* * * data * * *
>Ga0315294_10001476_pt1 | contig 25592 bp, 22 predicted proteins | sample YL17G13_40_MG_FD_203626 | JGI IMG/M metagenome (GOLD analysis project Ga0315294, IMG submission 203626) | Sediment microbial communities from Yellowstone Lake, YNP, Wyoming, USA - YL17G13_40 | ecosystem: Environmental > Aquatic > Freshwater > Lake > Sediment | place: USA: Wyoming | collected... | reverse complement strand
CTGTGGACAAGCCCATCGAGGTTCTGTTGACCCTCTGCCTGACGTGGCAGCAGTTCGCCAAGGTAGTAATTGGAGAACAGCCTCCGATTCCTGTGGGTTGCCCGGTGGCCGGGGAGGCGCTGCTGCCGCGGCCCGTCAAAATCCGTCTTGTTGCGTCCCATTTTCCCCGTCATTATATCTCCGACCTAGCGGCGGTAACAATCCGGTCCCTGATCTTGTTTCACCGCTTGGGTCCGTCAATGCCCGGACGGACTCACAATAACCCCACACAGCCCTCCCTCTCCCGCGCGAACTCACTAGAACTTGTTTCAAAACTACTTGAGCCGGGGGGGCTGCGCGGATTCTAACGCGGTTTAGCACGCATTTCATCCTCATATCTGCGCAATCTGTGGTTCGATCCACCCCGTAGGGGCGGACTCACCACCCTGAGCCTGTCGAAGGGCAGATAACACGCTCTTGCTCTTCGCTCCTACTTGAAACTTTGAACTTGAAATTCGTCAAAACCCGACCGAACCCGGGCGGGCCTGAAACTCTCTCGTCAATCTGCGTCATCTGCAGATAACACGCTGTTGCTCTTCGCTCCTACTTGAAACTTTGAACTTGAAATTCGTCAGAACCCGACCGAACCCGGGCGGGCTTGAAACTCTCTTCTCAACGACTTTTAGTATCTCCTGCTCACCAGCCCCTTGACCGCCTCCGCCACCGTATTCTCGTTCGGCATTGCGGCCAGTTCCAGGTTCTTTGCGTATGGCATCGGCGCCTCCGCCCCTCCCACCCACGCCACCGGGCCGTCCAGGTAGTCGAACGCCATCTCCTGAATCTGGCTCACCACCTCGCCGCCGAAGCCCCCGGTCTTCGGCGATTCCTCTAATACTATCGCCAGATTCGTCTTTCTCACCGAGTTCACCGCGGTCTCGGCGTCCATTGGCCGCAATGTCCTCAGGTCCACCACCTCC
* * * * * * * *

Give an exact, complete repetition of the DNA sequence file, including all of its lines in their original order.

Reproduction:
>Ga0315294_10001476_pt1 | contig 25592 bp, 22 predicted proteins | sample YL17G13_40_MG_FD_203626 | JGI IMG/M metagenome (GOLD analysis project Ga0315294, IMG submission 203626) | Sediment microbial communities from Yellowstone Lake, YNP, Wyoming, USA - YL17G13_40 | ecosystem: Environmental > Aquatic > Freshwater > Lake > Sediment | place: USA: Wyoming | collected... | reverse complement strand
CTGTGGACAAGCCCATCGAGGTTCTGTTGACCCTCTGCCTGACGTGGCAGCAGTTCGCCAAGGTAGTAATTGGAGAACAGCCTCCGATTCCTGTGGGTTGCCCGGTGGCCGGGGAGGCGCTGCTGCCGCGGCCCGTCAAAATCCGTCTTGTTGCGTCCCATTTTCCCCGTCATTATATCTCCGACCTAGCGGCGGTAACAATCCGGTCCCTGATCTTGTTTCACCGCTTGGGTCCGTCAATGCCCGGACGGACTCACAATAACCCCACACAGCCCTCCCTCTCCCGCGCGAACTCACTAGAACTTGTTTCAAAACTACTTGAGCCGGGGGGGCTGCGCGGATTCTAACGCGGTTTAGCACGCATTTCATCCTCATATCTGCGCAATCTGTGGTTCGATCCACCCCGTAGGGGCGGACTCACCACCCTGAGCCTGTCGAAGGGCAGATAACACGCTCTTGCTCTTCGCTCCTACTTGAAACTTTGAACTTGAAATTCGTCAAAACCCGACCGAACCCGGGCGGGCCTGAAACTCTCTCGTCAATCTGCGTCATCTGCAGATAACACGCTGTTGCTCTTCGCTCCTACTTGAAACTTTGAACTTGAAATTCGTCAGAACCCGACCGAACCCGGGCGGGCTTGAAACTCTCTTCTCAACGACTTTTAGTATCTCCTGCTCACCAGCCCCTTGACCGCCTCCGCCACCGTATTCTCGTTCGGCATTGCGGCCAGTTCCAGGTTCTTTGCGTATGGCATCGGCGCCTCCGCCCCTCCCACCCACGCCACCGGGCCGTCCAGGTAGTCGAACGCCATCTCCTGAATCTGGCTCACCACCTCGCCGCCGAAGCCCCCGGTCTTCGGCGATTCCTCTAATACTATCGCCAGATTCGTCTTTCTCACCGAGTTCACCGCGGTCTCGGCGTCCATTGGCCGCAATGTCCTCAGGTCCACCACCTCC